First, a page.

“All Is Calm: The Christmas Truce of 1914” is not your typical holiday show, says Ilyse Robbins, director of the documentary musical at Stoneham’s Greater Boston Stage Company set during World War I.
Using holiday carols, patriotic songs, letters, and diary entries from German and British soldiers, “All Is Calm” recounts a spontaneous Christmas Eve truce on a French battlefield that began when one German soldier started singing “Silent Night.” What followed was an unexpected halt to hostilities, a lot of singing of Christmas carols, a soccer game, and an exchange of gifts in No Man’s Land before commanding officers ordered the troops back to their trenches.
“It was early in the war, before atrocities had happened,” says Robbins. “British and German soldiers had no reason to hate each other yet. Many had signed on to what they thought was an adventure that would be over by Christmas.”
Originally conceived as a radio play by Peter Rothstein, “All Is Calm” relies on the rich harmonies of an all-male cast. “What makes this piece particularly affecting is that all the music is performed a cappella,” Robbins says.
The script allows for flexibility in the cast size to tell the stories of 39 different men, but Robbins said it is often staged with nine singers and three actors. “We capped the cast at 10,” she says, “but I chose singers who are also actors.”
One of the anchors of the cast is Christopher Chew, a local musical theater favorite, who is performing with his son, Caleb Chew, 23.
“This is the first time we’ve performed together on the stage in Stoneham,” says Caleb, “but I grew up seeing my father perform in holiday shows here.”
While Caleb, a bass, has experience with the kind of choral singing “All Is Calm” requires, his father, a tenor, says this wouldn’t be his first choice for a role. “What makes this show different is that I need to play a commanding officer, and make the choices for that character, and then switch to become an everyman in the trenches,” says Christopher. “Sometimes those shifts happen midway through a song.”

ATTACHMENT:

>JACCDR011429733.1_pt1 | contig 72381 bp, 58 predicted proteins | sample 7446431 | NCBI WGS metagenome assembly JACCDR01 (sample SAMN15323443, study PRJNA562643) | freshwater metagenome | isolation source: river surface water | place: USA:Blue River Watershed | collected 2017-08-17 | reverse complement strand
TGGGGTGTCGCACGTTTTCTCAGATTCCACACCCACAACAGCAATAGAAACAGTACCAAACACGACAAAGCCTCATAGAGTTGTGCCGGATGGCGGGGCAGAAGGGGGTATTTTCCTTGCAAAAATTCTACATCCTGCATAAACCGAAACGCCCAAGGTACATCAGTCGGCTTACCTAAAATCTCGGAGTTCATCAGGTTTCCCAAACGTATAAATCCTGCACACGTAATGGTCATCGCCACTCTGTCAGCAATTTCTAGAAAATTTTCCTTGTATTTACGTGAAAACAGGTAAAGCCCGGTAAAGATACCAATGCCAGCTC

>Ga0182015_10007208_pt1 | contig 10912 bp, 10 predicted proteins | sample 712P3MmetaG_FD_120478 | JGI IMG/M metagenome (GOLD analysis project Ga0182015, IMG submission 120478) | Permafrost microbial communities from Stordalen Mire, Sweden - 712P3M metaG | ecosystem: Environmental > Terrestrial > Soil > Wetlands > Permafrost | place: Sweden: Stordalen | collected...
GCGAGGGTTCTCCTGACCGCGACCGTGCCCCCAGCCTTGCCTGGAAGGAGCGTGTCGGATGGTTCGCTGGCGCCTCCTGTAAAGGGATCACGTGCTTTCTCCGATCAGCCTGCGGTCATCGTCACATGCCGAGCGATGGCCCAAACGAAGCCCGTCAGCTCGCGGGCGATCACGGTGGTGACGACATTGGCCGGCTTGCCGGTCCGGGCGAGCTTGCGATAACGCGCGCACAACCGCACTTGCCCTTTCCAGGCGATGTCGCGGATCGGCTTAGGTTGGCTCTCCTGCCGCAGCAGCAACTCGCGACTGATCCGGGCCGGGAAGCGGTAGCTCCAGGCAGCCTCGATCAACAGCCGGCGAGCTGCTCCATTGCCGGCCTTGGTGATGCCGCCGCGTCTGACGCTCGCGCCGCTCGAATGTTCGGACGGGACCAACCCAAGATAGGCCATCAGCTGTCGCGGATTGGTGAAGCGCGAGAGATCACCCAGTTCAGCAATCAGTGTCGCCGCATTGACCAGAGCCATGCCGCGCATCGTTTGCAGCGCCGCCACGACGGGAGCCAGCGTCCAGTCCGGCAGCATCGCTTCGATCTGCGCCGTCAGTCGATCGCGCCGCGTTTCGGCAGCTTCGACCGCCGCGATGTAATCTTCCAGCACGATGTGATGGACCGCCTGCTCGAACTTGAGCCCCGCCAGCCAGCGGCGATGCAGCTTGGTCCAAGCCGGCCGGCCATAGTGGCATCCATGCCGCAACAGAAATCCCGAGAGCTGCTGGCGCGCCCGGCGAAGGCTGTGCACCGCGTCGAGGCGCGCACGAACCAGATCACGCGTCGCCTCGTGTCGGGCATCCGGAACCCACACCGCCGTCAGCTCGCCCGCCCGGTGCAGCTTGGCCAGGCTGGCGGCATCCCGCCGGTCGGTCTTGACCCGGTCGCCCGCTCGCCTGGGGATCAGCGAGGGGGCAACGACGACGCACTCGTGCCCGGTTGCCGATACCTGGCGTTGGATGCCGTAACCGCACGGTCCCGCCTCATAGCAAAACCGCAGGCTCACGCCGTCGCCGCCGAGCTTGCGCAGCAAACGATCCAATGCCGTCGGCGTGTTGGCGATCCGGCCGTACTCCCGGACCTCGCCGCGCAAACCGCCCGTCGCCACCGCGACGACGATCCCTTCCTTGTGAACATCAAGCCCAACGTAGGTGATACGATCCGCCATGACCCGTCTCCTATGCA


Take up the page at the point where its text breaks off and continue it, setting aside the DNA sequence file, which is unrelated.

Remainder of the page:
“In this show,” says Caleb, “we are creating a rich world of clearly defined characters. We meet, learn about, feel joy and sorrow for all in the course of these snippets and songs.”
Robbins says musical director Matt Stern found teaching some of the songs extremely challenging since the performers are singing in different languages, off-tempo and weaving complicated harmonies together.
She says her own background as a choreographer helped her visualize the way these men move in and out of the moments that make up the period of the truce.
“It’s quite moving to hear the men’s names spoken, to see them as distinct and unique,” she says. “It’s a responsibility and honor to remember these veterans.”
Working with his son, Christopher Chew says, has created some “really powerful moments for me. As a mature actor onstage, it’s been an extra delight to let my son [who also serves as the music captain, providing the vocal cues] take the lead.”
Robbins, too, says she was drawn to the story in some ways because her son, Bennett Mohr, a Macalester College undergraduate, has researched World War I. Mohr agreed to do some dramaturgical work to help her and the company understand the milieu in which the story takes place.
“Bennett’s insight helped us focus on these individuals who are telling the story,” Robbins says. “This may take place in the midst of a war, but there are no guns, no explosions; the cacophony of war is all communicated through their voices.”
Ultimately, Robbins says, this is a play about peace.
“We’ve been so divided,” she says, “and I think this show reminds us that even in the darkest situations, it only takes one person to bring out the best in us.”
Terry Byrne can be reached at email@example.com.
ALL IS CALM: THE CHRISTMAS TRUCE OF 1914
Presented by Greater Boston Stage Company, Stoneham. Nov. 26-Dec. 23. Tickets $57-$67. 781-279-2200, www.greaterbostonstage.org